"A clean heart create for him, God; renew in me a steadfast spirit." Psalm 51:12
As Catholics, we tend to view "a personal relationship with Jesus" as something you hear Evangelicals talk about. In reality a personal relationship with Jesus is something we should all seek. Jesus is not in the abstract. Jesus became human. Jesus is not an "object" to be received in the Eucharist. Yet, it can be difficult to express a relationship with Jesus.
It can be difficult to describe God. I wrote reflection papers on how we talk about God ("Why Isn't God Red") and how we express our religious experiences ("Can We Trust Religious Experience To Help Us Know God?"). It is not easy to express what God means to us and I believe that is why we find it difficult to speak of a personal relationship with Jesus. Nonetheless, all Christians have some sort of relationship with Jesus, whether it be close or distant.
We have a relationship when we can begin to express Jesus. To express what Jesus means to you how would you answer the following questions?
Who is Jesus to you?
Where do you find Jesus?
When do you talk to Jesus?
Perhaps it would help think of what it means to have a personal relationship with another person. If you have a personal relationship with a person then you likely trust them and share personal things with them, you are there for each other in the tough times and the good times, you are honest with them and you like to spend time with them.
How does this fit your relationship with Jesus?
One of the things that can impair our relationship with Jesus is the attachments and "addictions" we have to objects or behaviors that keep us from doing as Jesus calls us to. In his book, Addiction and Grace, Gerald G. May, M.D. reflections on the question of our "addictions." Click here to see my thoughts on his writings as it pertains to our relationships with Jesus.
What Does the Bible Say?
In Matthew 12:46-50, Jesus' family comes and seeks to speak to him. Jesus says "For whoever does the will of my heavenly Father is my brother, and sister, and mother." Clearly, if we do the will of the Father (God) then we are members of Jesus' family and thus have a relationship with him (cf. Mark 3:31-35, Luke 8:19-21).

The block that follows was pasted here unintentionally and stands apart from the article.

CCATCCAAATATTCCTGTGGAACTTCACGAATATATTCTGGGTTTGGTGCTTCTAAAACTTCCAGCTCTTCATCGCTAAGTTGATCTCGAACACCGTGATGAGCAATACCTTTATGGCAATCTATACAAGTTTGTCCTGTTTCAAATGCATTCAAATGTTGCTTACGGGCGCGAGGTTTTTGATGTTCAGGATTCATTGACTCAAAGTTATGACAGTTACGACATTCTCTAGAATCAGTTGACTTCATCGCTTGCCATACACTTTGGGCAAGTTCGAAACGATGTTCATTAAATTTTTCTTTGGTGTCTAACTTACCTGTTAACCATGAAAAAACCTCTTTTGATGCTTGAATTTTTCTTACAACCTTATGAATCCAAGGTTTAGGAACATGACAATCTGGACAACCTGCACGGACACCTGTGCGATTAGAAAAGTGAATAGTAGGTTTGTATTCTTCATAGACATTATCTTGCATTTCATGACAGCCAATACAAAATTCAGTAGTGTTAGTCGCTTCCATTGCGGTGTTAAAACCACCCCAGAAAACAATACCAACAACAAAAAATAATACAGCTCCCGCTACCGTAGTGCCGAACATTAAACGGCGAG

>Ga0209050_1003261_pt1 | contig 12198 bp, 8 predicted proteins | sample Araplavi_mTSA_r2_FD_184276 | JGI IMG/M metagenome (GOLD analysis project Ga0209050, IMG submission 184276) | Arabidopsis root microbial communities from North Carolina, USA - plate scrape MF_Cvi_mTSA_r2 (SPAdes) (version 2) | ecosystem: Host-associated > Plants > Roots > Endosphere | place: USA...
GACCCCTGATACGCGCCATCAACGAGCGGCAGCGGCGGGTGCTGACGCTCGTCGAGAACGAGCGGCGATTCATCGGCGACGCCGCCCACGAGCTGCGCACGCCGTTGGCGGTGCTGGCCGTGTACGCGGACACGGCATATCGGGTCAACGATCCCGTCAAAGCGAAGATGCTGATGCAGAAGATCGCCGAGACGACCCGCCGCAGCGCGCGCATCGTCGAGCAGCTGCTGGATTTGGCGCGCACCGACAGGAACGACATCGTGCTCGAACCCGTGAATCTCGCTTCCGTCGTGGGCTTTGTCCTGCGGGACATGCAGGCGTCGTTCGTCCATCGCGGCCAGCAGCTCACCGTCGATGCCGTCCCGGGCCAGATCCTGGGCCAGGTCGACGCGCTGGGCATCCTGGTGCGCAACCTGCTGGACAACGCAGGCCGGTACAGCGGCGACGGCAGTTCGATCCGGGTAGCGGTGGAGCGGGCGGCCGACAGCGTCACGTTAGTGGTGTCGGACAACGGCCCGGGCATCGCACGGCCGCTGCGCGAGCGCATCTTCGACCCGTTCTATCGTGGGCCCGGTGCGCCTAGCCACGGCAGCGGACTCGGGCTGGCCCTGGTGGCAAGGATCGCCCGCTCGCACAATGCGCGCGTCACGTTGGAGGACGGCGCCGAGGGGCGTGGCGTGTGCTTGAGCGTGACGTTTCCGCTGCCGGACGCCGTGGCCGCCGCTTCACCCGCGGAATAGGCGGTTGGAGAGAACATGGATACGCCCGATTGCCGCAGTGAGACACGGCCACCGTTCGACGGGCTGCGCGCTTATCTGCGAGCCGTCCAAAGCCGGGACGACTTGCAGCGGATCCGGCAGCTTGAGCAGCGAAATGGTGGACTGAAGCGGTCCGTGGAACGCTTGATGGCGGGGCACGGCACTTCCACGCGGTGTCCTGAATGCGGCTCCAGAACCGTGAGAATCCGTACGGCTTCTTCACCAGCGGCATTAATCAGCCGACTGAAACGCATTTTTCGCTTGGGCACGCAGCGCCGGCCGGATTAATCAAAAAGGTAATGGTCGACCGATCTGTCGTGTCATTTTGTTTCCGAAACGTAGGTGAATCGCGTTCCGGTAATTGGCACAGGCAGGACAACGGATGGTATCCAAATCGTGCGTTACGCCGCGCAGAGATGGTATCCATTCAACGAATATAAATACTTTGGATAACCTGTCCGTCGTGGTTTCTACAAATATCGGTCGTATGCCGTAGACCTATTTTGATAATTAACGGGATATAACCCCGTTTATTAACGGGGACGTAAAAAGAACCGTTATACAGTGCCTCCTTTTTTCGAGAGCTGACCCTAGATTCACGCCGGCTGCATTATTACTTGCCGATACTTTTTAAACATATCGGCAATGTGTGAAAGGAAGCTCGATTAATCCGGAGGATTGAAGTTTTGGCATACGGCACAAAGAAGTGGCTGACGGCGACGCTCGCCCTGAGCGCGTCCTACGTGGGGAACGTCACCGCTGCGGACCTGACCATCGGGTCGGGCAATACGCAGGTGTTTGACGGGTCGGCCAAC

Trust is essential to any relationship. Luke 12:22-34 speaks of how we can depend on God to provide. Verse 11 of the Good Shepherd Discourse of chapter 10 of John's Gospel tells us that the Good Shepherd (Jesus) will lay down his life for his sheep. We know we can count on God because he shows his love for us through his death on the cross.
Conversely, we show our love for God when we live the words of John 14:15, "if you love me keep my commandments." God is not interested in our obeying him for legal reasons. What He seeks from us is for us to trust in his love for us. If we truly trust Jesus, then we can believe his commandments are good for us. When we trust in him, we have a relationship with him.
Are Our Personal Relationships With Jesus Perfect?
We all have some level of relationships with Jesus even if we do not realize it. But our relationships are not perfect. Do we always do as God commands? No. If we did Jesus would not have needed to die on the Cross for our sins. One's personal relationship with Jesus deepens to a new level when we accept that we cannot do it all by ourselves. Then one can open oneself to Jesus and accept him as our savior (i.e. the evangelical view of a personal relationship with Jesus).
It takes time. Conversion is not a single moment in time but a process.
For the story of how I developed a relationship with Jesus, check out "What Faith Means to Me".
In reflecting about how we see Jesus in our lives, check out my presentation "Attitude of Gratitude".
"Why Is It So Hard to Forgive Myself (and others)?" - We know we need forgiveness, yet it can be hard to think that God will forgive us. We think we are not worthy. We might think that because we keep committing the same sins over and over that God will stop forgiving us. When someone offends us over and over, we might want to stop forgiving them. Fortunately for us, God is not like that. What other reasons do we have to think we shouldn’t be forgiven? Why else might we not want to forgive someone else?
For further reading, see "Our Relationships With Others"
Renewal of Faith
"For whoever does the will of my heavenly Father is my brother, and sister, and mother."